Modern cities with large populations and dense areas tend to be productive. Remarkably, these characteristics also appear to have been exhibited by ancient settlements. Findings of a new study revealed that ancient cities with bigger and denser settlements allowed their inhabitants to become more efficient.

For the study published in the journal PLOS ONE on Feb. 20, a group of researchers from the Santa Fe Institute and the University of Colorado Boulder sought to find out whether or not ancient settlements and the cities of today function in similar ways.

Scott Ortman from the Department of Anthropology at the University of Colorado Boulder and colleagues looked at the surveyed data of ancient settlements, houses and temples in the pre-Hispanic Basin of Mexico analyzing the dimensions of the structures to estimate household productivity, rates of the monuments' construction, and also the ancient settlements' populations and densities.

The results showed that ancient settlements that were more populous tended to be more productive. The researchers likewise found that the rate at which this productivity increased was the same as in present-day cities.

"It was amazing and unbelievable," Ortman said. "We've been raised on a steady diet telling us that, thanks to capitalism, industrialization, and democracy, the modern world is radically different from worlds of the past. What we found here is that the fundamental drivers of robust socioeconomic patterns in modern cities precede all that."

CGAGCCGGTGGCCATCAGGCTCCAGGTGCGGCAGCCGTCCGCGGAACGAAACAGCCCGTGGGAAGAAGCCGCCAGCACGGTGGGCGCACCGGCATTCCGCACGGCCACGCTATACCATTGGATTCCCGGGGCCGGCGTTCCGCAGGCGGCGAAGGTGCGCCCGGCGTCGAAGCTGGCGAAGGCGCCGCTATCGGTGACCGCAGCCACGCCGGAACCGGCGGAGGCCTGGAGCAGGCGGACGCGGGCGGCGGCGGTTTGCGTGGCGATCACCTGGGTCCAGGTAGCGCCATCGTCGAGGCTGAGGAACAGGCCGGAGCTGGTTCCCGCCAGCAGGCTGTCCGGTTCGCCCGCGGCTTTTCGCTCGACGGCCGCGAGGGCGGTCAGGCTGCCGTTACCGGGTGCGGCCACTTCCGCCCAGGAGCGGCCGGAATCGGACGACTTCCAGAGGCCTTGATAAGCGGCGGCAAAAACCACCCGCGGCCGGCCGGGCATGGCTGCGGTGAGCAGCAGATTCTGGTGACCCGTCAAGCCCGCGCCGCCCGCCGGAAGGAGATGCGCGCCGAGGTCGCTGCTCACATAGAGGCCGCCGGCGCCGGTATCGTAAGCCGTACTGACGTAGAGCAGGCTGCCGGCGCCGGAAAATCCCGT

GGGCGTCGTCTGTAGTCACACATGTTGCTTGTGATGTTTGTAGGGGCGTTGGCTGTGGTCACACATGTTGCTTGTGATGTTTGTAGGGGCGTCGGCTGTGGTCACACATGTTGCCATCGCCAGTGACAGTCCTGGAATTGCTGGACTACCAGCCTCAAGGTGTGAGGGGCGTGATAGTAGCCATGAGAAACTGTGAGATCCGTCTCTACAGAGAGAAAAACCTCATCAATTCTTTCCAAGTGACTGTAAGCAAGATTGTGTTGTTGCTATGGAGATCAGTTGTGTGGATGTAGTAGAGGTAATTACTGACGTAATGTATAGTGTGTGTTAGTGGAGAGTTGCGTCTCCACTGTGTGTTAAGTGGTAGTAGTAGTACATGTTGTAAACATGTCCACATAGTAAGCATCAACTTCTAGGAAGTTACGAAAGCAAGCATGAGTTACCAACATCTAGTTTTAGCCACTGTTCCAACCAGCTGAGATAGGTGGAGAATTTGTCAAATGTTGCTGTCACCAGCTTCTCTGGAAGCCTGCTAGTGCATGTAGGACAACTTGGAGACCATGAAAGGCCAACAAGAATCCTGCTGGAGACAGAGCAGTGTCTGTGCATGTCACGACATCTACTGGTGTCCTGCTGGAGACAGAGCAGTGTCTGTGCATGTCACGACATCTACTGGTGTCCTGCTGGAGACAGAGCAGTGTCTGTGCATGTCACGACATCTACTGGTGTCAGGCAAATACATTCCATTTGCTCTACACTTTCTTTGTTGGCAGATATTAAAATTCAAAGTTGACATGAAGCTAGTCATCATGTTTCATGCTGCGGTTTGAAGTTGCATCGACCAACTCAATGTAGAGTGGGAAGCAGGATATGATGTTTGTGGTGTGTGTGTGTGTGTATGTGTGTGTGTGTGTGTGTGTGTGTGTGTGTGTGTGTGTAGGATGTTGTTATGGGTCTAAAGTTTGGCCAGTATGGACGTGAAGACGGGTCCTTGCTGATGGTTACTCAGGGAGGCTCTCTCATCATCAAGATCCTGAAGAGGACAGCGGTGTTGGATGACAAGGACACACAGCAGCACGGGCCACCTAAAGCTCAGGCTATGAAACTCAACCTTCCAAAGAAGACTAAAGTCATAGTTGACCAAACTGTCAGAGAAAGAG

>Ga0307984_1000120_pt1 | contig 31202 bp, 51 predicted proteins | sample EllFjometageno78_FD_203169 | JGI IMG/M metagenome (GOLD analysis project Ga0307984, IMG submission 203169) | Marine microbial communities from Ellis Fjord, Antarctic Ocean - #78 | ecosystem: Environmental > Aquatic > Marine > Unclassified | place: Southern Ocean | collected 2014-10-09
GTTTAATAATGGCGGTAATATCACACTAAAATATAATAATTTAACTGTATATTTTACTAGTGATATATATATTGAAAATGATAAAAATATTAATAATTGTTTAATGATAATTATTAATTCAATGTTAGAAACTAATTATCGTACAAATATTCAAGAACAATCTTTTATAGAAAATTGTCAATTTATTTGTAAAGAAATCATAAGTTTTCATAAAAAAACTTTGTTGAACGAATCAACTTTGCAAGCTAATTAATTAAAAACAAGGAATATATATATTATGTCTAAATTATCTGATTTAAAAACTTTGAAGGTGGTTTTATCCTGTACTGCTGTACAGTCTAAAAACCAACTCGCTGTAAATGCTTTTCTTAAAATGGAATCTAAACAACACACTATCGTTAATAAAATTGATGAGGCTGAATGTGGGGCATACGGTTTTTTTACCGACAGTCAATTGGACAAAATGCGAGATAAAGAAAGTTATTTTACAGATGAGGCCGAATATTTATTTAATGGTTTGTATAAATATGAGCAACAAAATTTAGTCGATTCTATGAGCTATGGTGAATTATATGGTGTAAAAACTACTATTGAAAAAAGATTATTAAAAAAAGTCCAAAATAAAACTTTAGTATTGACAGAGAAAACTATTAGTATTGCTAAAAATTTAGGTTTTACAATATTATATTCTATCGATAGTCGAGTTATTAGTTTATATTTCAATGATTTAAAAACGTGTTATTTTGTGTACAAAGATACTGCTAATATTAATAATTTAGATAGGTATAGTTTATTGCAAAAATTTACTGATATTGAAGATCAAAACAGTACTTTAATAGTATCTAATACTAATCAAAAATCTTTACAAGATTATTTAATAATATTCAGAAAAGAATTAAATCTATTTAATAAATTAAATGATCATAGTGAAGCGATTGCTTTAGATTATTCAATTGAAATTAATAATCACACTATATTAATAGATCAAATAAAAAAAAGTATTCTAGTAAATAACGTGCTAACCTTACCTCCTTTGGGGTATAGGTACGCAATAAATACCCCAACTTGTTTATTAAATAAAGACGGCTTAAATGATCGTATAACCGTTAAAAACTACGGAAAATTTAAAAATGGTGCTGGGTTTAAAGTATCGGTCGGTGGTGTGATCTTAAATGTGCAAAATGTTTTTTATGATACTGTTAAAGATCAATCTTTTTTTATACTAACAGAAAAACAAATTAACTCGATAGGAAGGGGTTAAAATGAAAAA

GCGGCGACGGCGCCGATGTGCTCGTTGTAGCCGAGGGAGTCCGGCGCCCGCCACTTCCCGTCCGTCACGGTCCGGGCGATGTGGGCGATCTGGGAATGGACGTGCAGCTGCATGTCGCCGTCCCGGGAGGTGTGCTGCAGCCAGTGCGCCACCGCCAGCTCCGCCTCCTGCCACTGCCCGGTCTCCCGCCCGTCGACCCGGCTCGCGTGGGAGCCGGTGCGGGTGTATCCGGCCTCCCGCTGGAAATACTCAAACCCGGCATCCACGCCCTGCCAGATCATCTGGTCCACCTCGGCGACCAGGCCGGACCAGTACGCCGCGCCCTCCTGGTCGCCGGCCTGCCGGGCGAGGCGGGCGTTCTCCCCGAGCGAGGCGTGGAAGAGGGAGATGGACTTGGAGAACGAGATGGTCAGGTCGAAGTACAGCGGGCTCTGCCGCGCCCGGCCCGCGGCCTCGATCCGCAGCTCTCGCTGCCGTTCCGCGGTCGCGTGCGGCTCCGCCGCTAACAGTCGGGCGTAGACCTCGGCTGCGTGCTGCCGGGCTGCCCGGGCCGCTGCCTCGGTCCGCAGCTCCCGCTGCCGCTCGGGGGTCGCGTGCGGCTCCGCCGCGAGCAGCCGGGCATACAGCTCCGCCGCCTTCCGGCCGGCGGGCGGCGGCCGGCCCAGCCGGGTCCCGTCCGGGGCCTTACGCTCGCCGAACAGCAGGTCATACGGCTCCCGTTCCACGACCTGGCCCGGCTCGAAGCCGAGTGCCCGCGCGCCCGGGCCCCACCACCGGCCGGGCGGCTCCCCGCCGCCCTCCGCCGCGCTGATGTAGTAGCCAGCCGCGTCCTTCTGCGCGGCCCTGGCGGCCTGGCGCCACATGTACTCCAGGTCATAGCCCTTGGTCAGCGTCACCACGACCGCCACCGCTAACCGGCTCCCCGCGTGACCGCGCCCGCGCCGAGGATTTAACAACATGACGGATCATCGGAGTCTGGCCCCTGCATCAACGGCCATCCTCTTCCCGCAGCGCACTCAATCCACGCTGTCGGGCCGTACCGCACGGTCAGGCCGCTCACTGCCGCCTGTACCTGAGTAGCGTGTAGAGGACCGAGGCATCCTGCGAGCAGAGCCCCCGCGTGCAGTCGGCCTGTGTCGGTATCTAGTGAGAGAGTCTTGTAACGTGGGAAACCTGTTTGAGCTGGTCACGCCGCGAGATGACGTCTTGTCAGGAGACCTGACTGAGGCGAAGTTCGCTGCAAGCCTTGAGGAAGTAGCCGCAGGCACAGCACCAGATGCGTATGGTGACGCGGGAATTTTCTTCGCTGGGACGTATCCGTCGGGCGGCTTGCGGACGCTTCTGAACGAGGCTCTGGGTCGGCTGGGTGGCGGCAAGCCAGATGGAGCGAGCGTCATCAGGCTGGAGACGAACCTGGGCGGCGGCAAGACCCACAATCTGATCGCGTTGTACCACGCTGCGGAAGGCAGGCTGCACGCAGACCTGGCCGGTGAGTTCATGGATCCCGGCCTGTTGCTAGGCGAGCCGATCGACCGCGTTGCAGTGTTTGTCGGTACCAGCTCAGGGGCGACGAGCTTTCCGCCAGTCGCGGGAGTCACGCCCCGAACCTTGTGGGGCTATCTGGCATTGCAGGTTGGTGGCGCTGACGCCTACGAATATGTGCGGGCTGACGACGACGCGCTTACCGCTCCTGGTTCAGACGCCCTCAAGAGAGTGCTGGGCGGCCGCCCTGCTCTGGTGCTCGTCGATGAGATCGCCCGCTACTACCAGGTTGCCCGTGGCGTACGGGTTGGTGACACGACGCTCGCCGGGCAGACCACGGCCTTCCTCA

The researchers found that as population in ancient cities grew, the rate at which they could produce monuments also increases. The same pattern was observed in private wealth. The surface areas of houses tend to become larger as the size of the settlement grew. Interestingly the distribution of house areas was comparable to the distribution of income currently observed in modern cities.

Ortman and colleagues said that the findings show that some of the most robust patterns observed in modern urban system were derived from processes that have long been part of human societies. They have found that the set of rules known as urban scaling that cities abide with as they grow do not just apply to modern cities but also to ancient ones.

"Our results suggest the fundamental processes behind the emergence of scaling in modern cities have structured human settlement organization throughout human history, and that contemporary urban systems are best-conceived as lying on a continuum with the smaller-scale settlement systems known from historical and archaeological research," the researchers wrote.

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